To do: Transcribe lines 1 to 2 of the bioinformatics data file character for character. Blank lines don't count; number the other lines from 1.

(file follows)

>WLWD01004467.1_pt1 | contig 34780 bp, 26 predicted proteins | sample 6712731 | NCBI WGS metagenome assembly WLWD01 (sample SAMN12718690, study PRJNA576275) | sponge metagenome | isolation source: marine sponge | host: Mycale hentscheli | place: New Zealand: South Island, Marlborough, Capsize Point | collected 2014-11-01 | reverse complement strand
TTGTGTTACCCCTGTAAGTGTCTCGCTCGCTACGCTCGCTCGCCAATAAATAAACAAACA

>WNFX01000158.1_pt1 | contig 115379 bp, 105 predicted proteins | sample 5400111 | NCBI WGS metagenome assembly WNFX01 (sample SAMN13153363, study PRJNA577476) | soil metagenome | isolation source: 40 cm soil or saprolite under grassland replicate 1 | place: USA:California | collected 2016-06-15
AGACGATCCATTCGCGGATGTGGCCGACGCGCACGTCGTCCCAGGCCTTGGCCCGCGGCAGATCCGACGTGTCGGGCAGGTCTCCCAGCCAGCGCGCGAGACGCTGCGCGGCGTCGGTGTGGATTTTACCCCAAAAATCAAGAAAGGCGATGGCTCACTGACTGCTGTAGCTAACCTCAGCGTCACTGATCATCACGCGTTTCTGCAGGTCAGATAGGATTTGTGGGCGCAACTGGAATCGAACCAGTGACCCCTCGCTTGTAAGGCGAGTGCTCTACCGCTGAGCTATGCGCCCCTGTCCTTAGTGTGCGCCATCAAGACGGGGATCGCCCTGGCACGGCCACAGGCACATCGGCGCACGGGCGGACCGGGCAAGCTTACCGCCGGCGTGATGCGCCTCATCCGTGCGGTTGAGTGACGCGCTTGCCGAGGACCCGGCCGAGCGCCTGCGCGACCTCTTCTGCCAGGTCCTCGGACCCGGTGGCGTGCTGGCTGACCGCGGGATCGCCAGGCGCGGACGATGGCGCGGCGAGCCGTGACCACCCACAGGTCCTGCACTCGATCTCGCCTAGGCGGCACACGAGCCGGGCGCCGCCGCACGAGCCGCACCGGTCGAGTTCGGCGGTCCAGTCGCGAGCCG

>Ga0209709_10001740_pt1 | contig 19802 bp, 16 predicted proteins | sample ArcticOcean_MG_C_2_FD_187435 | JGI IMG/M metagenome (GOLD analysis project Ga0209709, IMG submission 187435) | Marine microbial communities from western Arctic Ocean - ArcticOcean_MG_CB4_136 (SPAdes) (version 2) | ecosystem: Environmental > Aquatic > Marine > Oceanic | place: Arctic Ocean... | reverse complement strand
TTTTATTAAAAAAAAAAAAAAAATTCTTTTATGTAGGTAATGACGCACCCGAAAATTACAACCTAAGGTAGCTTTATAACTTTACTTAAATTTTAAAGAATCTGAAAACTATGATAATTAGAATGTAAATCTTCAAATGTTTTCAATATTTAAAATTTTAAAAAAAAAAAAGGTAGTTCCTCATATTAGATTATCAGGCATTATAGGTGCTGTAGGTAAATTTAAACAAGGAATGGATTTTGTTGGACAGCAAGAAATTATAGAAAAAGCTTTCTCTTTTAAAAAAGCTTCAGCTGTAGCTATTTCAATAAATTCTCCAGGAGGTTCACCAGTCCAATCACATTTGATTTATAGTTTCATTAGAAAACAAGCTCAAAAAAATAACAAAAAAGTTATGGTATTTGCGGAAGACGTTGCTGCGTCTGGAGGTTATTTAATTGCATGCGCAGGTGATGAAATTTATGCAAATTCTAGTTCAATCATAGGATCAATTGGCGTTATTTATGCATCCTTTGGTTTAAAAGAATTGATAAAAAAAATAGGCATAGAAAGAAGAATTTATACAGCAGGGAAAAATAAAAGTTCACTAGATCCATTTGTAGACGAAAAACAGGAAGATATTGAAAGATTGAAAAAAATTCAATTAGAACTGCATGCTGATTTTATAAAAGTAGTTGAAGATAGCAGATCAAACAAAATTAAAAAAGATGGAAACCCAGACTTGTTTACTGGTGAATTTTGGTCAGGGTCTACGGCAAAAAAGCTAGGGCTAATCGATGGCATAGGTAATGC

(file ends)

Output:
>WLWD01004467.1_pt1 | contig 34780 bp, 26 predicted proteins | sample 6712731 | NCBI WGS metagenome assembly WLWD01 (sample SAMN12718690, study PRJNA576275) | sponge metagenome | isolation source: marine sponge | host: Mycale hentscheli | place: New Zealand: South Island, Marlborough, Capsize Point | collected 2014-11-01 | reverse complement strand
TTGTGTTACCCCTGTAAGTGTCTCGCTCGCTACGCTCGCTCGCCAATAAATAAACAAACA